"Dollar boys" keep Sierra Leone in business
By Simon Akam
FREETOWN (Reuters) - Alhaji Bangura plies his trade on Siaka Stevens street in the heart of Sierra Leone's capital, a wad of "leone" banknotes in hand.
He is a "dollar boy," part of a poorly remunerated army that trades foreign exchange in a country where hard currency is hard to find and labor is cheap.
"Anyone that wants to change, I can change for them, white or black," explained the 28-year-old.
A ragtag group known for piercing cries of "dollars, pounds, euros!," the dollar boys form a pillar of the war-scarred West African state's economy, providing traders and companies, access to currency the central bank cannot supply.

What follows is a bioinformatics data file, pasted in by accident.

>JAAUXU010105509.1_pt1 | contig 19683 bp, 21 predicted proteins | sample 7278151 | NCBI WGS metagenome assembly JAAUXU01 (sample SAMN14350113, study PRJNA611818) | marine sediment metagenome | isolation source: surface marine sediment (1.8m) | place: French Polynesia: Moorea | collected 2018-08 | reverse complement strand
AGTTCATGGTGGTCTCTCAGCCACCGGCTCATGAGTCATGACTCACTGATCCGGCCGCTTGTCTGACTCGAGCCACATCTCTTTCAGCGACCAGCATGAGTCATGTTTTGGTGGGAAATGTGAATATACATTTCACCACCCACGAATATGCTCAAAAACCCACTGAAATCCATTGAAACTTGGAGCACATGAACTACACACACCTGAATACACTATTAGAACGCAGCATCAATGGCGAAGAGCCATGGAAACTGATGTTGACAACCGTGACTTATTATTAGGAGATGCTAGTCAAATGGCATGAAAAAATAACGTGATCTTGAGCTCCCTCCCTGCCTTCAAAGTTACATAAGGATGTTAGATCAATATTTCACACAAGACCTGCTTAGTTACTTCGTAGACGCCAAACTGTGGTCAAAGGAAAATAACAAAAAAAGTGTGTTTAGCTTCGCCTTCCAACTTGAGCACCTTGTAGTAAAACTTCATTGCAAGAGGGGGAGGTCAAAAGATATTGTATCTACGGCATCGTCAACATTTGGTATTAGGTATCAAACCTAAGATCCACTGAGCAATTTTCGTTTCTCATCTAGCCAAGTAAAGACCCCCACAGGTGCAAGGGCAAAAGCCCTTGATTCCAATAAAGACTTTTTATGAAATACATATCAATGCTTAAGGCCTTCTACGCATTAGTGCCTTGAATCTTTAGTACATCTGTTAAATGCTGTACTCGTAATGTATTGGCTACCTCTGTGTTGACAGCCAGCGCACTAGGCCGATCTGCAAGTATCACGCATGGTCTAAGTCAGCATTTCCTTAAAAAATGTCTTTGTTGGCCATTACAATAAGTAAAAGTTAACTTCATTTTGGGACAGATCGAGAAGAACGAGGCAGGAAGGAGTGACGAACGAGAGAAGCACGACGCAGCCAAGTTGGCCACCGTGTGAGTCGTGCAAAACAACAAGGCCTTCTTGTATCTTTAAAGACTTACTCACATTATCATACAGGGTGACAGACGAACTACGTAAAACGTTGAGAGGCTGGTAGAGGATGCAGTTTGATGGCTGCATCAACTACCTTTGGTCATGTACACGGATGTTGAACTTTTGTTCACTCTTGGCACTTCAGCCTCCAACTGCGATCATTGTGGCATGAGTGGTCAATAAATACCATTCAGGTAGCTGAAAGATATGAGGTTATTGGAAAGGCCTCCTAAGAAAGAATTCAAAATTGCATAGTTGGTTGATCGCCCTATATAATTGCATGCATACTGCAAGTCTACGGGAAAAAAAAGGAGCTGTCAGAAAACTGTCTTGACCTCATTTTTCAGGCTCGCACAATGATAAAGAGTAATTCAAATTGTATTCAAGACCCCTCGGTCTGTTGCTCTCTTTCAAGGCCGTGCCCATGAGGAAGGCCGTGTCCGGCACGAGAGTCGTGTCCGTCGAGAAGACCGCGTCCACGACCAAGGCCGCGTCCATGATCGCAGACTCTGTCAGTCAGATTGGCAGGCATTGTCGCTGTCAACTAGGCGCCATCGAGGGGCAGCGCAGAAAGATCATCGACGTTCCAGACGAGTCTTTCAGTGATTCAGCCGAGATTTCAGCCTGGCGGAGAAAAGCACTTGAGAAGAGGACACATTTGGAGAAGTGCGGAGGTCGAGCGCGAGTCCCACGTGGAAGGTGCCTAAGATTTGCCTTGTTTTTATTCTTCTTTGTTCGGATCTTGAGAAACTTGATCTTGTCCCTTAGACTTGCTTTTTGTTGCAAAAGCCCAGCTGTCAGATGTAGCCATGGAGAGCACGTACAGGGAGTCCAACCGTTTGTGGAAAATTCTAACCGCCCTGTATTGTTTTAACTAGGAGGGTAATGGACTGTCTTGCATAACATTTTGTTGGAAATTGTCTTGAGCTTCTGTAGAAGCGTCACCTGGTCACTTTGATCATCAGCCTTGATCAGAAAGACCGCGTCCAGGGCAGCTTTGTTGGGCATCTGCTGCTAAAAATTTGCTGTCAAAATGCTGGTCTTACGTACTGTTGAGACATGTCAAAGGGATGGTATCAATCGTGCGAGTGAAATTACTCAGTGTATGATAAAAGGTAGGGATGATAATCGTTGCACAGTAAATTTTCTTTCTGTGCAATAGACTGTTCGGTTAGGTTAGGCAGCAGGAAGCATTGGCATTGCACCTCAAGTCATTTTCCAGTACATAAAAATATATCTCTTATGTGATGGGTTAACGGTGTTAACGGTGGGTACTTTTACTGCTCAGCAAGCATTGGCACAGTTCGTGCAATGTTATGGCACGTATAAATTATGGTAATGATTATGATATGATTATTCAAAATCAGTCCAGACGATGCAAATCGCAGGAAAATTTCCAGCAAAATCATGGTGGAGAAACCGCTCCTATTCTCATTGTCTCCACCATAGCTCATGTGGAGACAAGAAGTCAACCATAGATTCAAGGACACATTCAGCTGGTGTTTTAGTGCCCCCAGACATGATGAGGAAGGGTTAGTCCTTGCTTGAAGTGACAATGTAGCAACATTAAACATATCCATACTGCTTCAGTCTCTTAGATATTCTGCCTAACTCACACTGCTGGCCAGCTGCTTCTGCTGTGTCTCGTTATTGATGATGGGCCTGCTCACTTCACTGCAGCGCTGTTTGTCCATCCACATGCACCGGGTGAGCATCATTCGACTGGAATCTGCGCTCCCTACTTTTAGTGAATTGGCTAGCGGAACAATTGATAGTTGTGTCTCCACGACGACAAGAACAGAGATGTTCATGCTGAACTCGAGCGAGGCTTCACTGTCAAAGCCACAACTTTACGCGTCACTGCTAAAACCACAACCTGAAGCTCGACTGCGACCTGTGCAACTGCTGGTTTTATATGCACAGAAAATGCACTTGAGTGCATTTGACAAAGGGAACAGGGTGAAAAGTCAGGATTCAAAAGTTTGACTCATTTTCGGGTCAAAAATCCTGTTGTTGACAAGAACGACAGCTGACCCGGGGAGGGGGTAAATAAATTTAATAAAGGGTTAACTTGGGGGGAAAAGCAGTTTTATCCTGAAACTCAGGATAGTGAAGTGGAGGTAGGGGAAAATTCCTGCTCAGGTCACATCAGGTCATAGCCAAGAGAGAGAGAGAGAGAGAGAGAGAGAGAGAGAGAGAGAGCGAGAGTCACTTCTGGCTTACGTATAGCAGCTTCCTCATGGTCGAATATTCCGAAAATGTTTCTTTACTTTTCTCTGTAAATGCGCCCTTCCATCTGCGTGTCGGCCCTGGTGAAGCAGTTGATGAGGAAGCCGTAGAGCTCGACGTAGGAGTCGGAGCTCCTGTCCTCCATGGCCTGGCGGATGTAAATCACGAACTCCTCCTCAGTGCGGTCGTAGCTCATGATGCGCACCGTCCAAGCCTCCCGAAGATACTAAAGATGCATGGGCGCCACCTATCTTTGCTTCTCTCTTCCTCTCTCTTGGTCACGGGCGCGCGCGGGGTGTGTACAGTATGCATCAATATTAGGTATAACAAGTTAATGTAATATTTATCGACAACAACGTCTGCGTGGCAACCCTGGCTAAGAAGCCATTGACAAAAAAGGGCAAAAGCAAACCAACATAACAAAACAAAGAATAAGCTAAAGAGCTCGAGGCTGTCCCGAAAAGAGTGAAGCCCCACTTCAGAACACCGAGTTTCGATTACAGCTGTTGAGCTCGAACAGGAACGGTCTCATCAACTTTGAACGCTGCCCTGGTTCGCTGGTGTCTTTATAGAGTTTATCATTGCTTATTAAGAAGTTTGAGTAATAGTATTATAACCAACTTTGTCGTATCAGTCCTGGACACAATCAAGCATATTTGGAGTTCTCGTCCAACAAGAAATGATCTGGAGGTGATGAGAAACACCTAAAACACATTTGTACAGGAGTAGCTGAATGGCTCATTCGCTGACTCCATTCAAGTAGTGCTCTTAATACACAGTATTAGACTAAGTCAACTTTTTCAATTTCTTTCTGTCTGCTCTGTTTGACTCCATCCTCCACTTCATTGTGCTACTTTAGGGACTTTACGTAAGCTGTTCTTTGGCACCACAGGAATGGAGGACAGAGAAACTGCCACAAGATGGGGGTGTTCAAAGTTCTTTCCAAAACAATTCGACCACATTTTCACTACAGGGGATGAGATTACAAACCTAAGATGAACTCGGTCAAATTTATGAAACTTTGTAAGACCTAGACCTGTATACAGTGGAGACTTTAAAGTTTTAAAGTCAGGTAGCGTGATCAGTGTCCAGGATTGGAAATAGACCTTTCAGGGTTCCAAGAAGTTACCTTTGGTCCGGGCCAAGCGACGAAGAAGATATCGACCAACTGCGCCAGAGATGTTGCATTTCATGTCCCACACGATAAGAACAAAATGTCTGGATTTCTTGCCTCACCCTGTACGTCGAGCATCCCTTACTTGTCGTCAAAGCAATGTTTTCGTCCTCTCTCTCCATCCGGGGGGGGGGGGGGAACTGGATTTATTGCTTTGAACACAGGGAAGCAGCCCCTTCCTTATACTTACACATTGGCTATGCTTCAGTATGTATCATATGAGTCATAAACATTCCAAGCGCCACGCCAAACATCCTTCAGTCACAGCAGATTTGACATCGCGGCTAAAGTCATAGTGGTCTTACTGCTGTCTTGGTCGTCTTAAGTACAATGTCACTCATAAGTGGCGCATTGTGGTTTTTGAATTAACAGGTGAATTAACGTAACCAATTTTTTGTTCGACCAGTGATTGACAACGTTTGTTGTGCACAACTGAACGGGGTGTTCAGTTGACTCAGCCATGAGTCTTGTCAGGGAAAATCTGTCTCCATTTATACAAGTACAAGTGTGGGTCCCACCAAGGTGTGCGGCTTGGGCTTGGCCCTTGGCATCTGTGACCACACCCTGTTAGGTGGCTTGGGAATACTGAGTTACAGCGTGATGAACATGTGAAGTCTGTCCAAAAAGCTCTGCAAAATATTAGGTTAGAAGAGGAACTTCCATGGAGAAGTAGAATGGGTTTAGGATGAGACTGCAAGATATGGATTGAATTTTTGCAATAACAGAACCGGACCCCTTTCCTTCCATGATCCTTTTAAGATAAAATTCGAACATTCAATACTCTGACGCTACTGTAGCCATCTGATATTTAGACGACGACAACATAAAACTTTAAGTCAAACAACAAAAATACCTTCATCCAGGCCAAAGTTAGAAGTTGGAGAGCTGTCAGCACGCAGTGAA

"The reason why the economy has not collapsed and things have not come to a halt is that informal arrangements fill the gap," said Financial Secretary Edmund Koroma, referring to both the dollar boys as well as to the bilateral deals formed between exporters and importers.
When the global financial crisis struck in 2008, it hit demand for Sierra Leone's main foreign exchange earner -- and ultimate luxury commodity -- diamonds.
With forex now scarce, the elaborate "dollar boy" network provides a crucial service for everyone from small-time traders to large-scale importers.
"It's much better from the street than the bank," said Mohamed Musa Sesay, who imports shoes, jeans and stationery from neighboring Guinea as well as Gambia and Senegal. Continued...